Inpex plans ‘countermeasures’ to ensure Middle East oil shipments – CEO
Japan’s largest upstream company Inpex, which pumps the majority of its equity crude production in the Middle East, has plans for “countermeasures” to protect its shipments should tensions in the region escalate in the wake of the recent ship attacks, President and CEO Takayuki Ueda told S&P Global Platts.
Describing the attacks as “very shocking news,” Ueda said: “We are watching very carefully the progress in the Strait of Hormuz area.””Until now, the incident has no impact on our daily operations in that region,” Ueda said in an interview Sunday on the sidelines of the G20 energy ministerial meeting in Karuizawa, Japan.
Inpex equity production averaged 424,000 b/d of oil equivalent in its fiscal year ended March 31, with 231,000 boe/d or about 54% coming from the Middle East and Africa.
“We have countermeasures in place against such incidents,” Ueda said, adding that Inpex is “working closely” with state-owned Abu Dhabi National Oil Company and the Japanese embassy over the situation.
“While the Strait of Hormuz has traditionally been a geopolitically contested area, Abu Dhabi and the UAE — where the majority of our exploration production activities in the Middle East are based — remain regional bastions of stability and security,” Ueda said.
PIPELINE TO FUJAIRAH
“We also have an additional advantage of being able to channel crude oil produced from Abu Dhabi onshore concessions to the port of Fujairah, thereby circumventing the Strait of Hormuz and providing an added measure of security and stability of our customers,” Ueda said.
A 1.5 million b/d pipeline links Abu Dhabi’s onshore fields to the port of Fujairah.
But in the event of military action near the Strait of Hormuz, Ueda said Inpex would face “serious difficulty” shipping from Fujairah, as would most other international oil companies.
“I think we have some countermeasures to deal with it,” Ueda said. “We’re not entering into the stage of actually exercising such countermeasures at this moment.”Fujairah is one of the world’s biggest bunkering hubs and lies just outside of the Strait of Hormuz, a critical chokepoint through which 30% of the world’s seaborne oil transits, giving it a strategic location for oil trading.
‘MILESTONE’ DEAL WITH INDONESIA
On the sidelines of the G20 meeting in Karuizawa, Inpex signed a heads of agreement with Indonesia’s energy minister for its operated Abadi LNG project, which involves the Abadi gas field development in the Masela block in the Arafura Sea. Ueda called it a “milestone” development.
Inpex will now proceed to submit a plan of development to the Indonesian government for approval, Ueda said. If approved, the next stage would be front-end engineering design.
In an interview with Platts on Saturday in Karuizawa, Indonesia’s minister of energy and mineral resources Ignasius Jonan said he expected Indonesia would sign the POD for its giant deepwater offshore Masela block with Inpex during the G20 Osaka summit over June 28-29.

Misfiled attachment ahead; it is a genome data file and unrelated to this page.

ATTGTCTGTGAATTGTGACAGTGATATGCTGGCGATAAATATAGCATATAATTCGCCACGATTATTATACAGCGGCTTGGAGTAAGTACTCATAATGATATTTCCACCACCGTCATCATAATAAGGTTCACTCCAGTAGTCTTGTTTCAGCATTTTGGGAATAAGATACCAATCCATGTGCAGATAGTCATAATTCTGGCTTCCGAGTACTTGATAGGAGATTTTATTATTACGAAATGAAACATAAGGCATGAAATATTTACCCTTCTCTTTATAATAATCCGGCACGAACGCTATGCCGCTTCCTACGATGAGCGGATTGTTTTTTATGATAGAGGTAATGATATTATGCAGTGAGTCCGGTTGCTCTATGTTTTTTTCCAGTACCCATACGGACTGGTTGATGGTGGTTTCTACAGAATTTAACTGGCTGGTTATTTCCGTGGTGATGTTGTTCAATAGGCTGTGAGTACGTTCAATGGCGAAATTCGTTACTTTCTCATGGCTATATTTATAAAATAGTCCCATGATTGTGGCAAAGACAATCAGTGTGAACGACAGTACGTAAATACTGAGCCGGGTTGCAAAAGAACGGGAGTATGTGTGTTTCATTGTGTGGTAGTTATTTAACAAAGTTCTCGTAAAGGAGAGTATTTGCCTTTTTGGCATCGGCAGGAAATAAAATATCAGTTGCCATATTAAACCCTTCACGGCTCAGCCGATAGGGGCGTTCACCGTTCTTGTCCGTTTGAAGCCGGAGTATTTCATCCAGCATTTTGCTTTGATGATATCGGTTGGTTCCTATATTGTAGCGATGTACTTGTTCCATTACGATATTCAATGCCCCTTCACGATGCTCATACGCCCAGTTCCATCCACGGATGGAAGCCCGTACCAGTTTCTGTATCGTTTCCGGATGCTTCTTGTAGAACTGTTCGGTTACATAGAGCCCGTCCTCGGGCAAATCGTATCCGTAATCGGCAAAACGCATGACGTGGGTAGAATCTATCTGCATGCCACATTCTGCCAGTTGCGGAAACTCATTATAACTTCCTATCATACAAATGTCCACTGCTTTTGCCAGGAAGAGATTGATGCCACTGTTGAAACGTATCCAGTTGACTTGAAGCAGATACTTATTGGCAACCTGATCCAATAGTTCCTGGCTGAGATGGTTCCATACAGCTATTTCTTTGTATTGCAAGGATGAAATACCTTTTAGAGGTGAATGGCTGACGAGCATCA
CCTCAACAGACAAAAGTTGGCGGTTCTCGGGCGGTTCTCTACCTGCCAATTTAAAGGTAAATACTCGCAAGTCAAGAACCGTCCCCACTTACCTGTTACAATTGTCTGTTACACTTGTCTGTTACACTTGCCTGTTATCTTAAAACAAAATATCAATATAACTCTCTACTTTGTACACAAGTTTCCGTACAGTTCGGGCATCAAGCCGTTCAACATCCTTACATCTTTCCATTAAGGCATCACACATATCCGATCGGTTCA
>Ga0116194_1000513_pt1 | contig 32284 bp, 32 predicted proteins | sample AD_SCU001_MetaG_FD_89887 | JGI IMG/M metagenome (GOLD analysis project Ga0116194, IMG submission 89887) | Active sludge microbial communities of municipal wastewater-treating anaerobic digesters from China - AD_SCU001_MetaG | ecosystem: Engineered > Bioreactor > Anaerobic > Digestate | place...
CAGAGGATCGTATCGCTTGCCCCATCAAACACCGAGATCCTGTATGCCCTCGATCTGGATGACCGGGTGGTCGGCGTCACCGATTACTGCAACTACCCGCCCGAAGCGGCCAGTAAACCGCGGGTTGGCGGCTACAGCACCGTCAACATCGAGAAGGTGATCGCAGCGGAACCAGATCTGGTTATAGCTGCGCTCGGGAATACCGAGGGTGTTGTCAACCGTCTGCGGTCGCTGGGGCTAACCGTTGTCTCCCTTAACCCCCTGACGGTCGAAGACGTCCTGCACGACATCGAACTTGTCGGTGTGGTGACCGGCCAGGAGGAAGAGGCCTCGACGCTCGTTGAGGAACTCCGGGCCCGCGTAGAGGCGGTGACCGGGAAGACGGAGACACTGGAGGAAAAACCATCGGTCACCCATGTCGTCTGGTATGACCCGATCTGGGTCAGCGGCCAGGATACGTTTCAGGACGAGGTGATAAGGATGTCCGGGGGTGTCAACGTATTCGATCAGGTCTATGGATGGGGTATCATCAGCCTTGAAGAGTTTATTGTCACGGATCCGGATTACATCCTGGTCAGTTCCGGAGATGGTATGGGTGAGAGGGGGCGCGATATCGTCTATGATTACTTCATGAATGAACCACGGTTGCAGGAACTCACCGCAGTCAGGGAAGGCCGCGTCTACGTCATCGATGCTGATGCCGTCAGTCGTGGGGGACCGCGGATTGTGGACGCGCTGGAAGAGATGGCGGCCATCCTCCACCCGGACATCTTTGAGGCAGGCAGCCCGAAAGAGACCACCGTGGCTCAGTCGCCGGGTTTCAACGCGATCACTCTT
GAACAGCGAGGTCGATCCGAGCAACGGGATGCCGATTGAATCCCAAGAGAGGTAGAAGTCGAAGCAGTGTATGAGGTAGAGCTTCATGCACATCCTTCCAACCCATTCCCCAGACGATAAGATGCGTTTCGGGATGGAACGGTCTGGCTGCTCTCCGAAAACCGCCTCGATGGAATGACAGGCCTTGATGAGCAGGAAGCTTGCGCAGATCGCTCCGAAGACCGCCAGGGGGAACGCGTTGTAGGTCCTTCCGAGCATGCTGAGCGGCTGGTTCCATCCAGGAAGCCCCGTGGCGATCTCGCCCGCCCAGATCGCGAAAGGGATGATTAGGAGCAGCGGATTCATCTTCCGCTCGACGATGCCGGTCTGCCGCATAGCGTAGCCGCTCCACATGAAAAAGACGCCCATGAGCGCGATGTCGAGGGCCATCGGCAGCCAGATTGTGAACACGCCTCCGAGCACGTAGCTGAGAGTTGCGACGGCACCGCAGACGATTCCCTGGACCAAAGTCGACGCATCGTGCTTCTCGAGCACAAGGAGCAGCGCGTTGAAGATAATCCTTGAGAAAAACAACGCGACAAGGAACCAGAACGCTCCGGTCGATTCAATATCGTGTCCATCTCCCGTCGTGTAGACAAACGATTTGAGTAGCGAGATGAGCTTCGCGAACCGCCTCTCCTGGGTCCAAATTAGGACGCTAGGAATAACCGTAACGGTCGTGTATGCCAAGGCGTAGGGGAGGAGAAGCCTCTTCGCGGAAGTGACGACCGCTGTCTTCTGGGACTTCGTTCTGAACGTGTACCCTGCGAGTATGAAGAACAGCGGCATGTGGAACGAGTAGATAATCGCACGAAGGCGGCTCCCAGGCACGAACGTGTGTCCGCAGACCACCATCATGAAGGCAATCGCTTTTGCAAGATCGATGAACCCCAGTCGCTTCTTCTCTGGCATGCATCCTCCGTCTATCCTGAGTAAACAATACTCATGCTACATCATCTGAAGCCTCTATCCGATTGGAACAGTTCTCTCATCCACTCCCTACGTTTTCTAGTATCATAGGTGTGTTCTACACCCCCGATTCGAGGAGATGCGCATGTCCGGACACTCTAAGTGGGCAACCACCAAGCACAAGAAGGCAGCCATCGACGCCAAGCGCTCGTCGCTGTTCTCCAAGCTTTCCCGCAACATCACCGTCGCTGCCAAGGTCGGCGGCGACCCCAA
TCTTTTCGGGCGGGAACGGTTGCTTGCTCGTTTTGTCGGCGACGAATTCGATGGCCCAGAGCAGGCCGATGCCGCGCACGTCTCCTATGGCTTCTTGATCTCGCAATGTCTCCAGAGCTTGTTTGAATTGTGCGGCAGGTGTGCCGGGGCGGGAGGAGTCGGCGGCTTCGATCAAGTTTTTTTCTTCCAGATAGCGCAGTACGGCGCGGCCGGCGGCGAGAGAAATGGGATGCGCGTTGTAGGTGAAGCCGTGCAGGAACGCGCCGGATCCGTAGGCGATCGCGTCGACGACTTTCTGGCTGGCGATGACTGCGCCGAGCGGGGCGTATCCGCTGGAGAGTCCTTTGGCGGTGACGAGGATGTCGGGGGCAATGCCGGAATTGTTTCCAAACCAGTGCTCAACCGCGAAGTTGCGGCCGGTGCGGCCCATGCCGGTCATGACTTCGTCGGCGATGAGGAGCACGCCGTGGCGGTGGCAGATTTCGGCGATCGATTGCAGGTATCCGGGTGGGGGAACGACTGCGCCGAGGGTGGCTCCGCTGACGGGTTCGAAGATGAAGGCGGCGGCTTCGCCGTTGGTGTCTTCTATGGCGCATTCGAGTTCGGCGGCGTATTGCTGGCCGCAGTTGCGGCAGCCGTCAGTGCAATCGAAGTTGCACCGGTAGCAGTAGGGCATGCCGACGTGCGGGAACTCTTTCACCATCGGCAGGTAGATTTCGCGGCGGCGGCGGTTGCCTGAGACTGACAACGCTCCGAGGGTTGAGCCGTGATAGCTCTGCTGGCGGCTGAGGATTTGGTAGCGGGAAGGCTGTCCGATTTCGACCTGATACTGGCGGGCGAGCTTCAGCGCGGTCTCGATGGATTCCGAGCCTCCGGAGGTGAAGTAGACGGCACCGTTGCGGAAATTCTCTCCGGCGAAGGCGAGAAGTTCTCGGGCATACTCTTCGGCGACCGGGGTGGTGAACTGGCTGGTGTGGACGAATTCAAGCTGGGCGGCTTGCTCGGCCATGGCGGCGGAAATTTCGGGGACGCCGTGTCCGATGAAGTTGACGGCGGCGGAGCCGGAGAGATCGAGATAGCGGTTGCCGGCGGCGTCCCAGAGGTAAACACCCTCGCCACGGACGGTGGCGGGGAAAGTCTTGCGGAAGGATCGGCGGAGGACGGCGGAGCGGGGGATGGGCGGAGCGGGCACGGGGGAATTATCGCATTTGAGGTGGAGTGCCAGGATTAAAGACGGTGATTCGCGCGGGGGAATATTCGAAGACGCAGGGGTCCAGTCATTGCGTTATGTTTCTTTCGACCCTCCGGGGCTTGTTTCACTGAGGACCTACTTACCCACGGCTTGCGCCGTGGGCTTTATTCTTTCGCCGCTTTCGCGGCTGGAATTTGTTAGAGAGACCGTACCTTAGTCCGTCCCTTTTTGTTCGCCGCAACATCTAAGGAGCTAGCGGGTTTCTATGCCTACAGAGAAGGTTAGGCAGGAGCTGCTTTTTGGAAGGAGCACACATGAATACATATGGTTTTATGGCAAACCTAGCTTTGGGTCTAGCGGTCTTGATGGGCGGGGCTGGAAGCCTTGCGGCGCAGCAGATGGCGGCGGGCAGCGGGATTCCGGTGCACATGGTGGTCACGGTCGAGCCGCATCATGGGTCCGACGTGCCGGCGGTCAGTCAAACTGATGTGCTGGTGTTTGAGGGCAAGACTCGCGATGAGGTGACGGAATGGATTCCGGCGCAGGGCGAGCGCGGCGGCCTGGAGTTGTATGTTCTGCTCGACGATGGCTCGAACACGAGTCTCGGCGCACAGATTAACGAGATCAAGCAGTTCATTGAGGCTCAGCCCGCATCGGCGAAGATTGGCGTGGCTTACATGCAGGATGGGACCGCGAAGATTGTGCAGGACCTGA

“The decision is a combination of onshore and offshore [facilities]. So the production target will be 9.5 million mt/year of LNG plus 150 MMcf/day [of gas] for onshore,” said Jonan, adding that first production is expected in 2027.
Inpex now expects a final investment decision on the Abadi project in about two to three years with a view to starting up in the late 2020s, Ueda said.
BOOSTING EQUITY OUTPUT
Inpex expects to boost its production to around 700,000 boe/d after Masela starts up, Ueda said, driven by the Australian Ichthys LNG project, which Inpex operates, and Abu Dhabi oil fields, among others.
Describing Abu Dhabi as Inpex’s “core area,” Ueda said: “We try to expand the activities in Abu Dhabi.””We will continue to work closely together with ADNOC as partners to increase the production capacity at oil fields in Abu Dhabi, where we have stakes,” Ueda said.
The partners in Upper Zakum — ADNOC (60%), ExxonMobil (28%) and Inpex’s wholly owned subsidiary Japan Oil Development Company or JODCO (12%) — aim to increase oil production capacity to 1 million b/d by 2024, Ueda said.
At the Lower Zakum oil field, in which JODCO has a 10% stake, the partners are targeting 450,000 b/d capacity by 2025.
At the Abu Dhabi Onshore Concession, in which JODCO has a 5% stake, Ueda said that “we think that by the end of 2020 production will reach 2 million b/d.”
After being awarded the operatorship earlier this year of the onshore block 4 in Abu Dhabi’s first-ever bidding round for exploration blocks, Inpex is now considering the emirate’s second exploration licensing round, Ueda said.
“If we consider the relationship with Abu Dhabi, we are very much interested in the second bidding round,” Ueda said. “We actually got some data from Abu Dhabi and we’re in the process of analyzing that data. We have also started some discussions with our partners on whether we actually entering into the new bidding round or not.”